The many emotional effects of stress can leave you feeling like you’re experiencing abrupt changes in mood.

One study from 2014 examined the role of various types of stress tests on physiology, mood, and cognition. The research showed that both social and physical stressors can have a big impact on emotional well-being and mood.

With the many emotional signs of stress, it’s easy to see the influence stress can have on your overall mood.


There are many ways to improve your mood, such as:

  • reducing stress
  • enjoying nature
  • celebrating with friends
  • using mindfulness techniques

For more serious changes in mood that don’t seem to go away, reach out to a mental health professional for help.

Ways to manage and reduce your stress

Reducing the emotional symptoms of stress starts with reducing the sources of stress in your life.

The American Institute of Stress explains that while there are a variety of stress-reducing techniques, finding ones that work for you is important.

  • Physical activities such as running, jogging, and aerobics are a great way to physically relieve stress and tension.
  • Relaxing physical activities such as yoga or tai chi can help to work your body while relaxing your mind. Try these yoga poses to relieve stress.
  • Mindfulness techniques such as meditation can strengthen your emotional responses to stress.
  • Reducing stress in different areas of your life, when possible, can help to lessen your exposure to chronic stressors.
  • Mobile apps may calm your mind and offer guided conversations to help you manage stress and anxiety.

What’s the outlook?

Finding the stress-reducing techniques that work for you is an important step in decreasing emotional symptoms of stress.

Over time, you may find that your resolve against stress becomes stronger and that your symptoms improve.

However, if you find that you’re having trouble managing the emotional aspects of everyday or chronic stress, it may be best to reach out to a mental health professional.

Keep in mind that stress can also affect your physical health. It’s important to get help to stay in your best shape, emotionally and physically.

Online therapy options

Read our review of the best online therapy options to find the right fit for you.

The Link Between Anger and Stress

Buck Black offers psychotherapy for anger issues through his practice in the Lafayette Indiana area ( via phone, email, and office visits. He …Read More

Have you ever looked at the role stress has in anger? Many people say that stress is more prevalent today than 20 years ago. Likewise, others say there is more anger (road rage, workplace violence, and so on). Stress can certainly create a variety of problems. If you are prone to anger, then stress will likely increase your angry behaviors.

Stress is healthy when controlled. Healthy stress (Eustress) is what gets us out of bed in the morning and makes us pay attention to the details throughout our day. This type of stress does not cause anger or irritability. For those who do not have enough stress in their lives, they are often referred to as “lazy” or “unmotivated.”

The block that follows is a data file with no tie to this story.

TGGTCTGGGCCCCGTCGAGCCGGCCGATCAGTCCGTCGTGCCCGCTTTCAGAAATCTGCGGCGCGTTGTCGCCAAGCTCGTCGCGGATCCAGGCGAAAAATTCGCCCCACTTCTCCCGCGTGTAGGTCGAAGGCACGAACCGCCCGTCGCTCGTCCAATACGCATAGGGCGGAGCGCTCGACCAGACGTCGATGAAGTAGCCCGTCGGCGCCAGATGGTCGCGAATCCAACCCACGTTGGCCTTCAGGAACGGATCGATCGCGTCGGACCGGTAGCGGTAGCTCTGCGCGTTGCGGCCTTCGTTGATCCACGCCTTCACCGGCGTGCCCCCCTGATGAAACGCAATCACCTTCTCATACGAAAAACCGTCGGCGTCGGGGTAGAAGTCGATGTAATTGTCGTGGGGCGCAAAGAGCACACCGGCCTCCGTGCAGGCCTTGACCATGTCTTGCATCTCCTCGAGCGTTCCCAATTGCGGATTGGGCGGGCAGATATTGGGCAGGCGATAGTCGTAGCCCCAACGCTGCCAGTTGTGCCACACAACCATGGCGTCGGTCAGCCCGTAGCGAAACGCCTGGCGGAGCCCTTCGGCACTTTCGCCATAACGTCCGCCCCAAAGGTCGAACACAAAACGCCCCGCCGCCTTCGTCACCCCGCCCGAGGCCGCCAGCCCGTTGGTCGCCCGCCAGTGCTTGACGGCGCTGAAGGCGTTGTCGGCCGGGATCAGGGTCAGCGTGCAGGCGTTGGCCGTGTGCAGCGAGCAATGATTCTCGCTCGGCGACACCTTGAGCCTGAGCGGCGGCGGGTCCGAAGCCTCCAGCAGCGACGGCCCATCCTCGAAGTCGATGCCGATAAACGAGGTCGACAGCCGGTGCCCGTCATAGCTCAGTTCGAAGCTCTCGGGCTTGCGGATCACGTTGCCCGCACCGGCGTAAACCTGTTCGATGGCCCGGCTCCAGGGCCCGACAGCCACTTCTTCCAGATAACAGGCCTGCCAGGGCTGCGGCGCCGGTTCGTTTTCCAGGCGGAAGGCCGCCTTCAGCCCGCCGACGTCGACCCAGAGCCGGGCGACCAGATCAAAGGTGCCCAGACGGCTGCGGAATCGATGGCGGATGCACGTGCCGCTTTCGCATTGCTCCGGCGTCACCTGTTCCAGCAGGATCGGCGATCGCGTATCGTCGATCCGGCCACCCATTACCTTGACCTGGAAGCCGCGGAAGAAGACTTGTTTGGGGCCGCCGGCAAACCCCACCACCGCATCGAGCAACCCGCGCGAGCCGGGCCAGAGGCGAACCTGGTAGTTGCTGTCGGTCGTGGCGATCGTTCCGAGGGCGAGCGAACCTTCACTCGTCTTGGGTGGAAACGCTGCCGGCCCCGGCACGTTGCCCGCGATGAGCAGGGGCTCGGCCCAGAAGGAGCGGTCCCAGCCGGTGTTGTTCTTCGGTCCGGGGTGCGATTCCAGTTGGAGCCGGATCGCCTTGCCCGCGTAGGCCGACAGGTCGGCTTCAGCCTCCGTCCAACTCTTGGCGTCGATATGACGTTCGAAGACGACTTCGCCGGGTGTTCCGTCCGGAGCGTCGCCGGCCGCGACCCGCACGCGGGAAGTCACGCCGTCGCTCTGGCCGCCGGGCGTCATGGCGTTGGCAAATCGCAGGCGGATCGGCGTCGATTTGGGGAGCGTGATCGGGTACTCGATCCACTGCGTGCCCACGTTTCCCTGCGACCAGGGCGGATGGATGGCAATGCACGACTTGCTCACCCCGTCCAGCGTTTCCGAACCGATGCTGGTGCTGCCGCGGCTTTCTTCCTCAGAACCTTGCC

Distress, on the other hand, is a type of stress that causes many people to be irritable and sometimes downright angry. This happens when the stress is too much and is no longer a motivator. You can think of this as when there is a combination of stressors and things just keep piling up. One day, the person does not know how to handle this anymore and there is an anger outburst.

What feeling is behind stress? I have asked the same question about anger in a previous article. When you are feeling either stressed or angry, there is some other feeling that is fueling this. Often, it is being overwhelmed, feeling disrespected, helpless, fearful and so on. It is very important to look at the feelings behind the stress to better understand why you are having this reaction. Once this insight is gained, then steps may be taken to relax and feel much better.

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Once you have identified the feelings and thoughts associated with your stress, take a look at your environment. Do you live in a chaotic home environment or perhaps a have a work environment that is adding your stress? When you identify your environmental stressors, take some time to identify ways to limit these stresses in addition to changing the ways you are thinking.

Substances that often increase stress and anger:

  • Sugar
  • Caffeine
  • Excess food
  • Nicotine
    Stress and Anger reducers:

  • Exercise
  • Hobbies
  • Learning communication skills
  • Journaling
  • Engaging in social activities
  • Deep breathing, yoga, Qigong

Here are a few of quick quips for managing stress:

If you allow others to make you stressed, you are allowing them to control you. Do you really want others pulling your strings?

Look at stress as a test. Do you want to fail that test by getting stressed out?

The only person responsible for your stress is you.

Stress is energy. Are you going to use this energy for something productive or destructive?

Will it matter tomorrow? Next week? Next Month?

Keep Reading By Author Buck Black, LCSW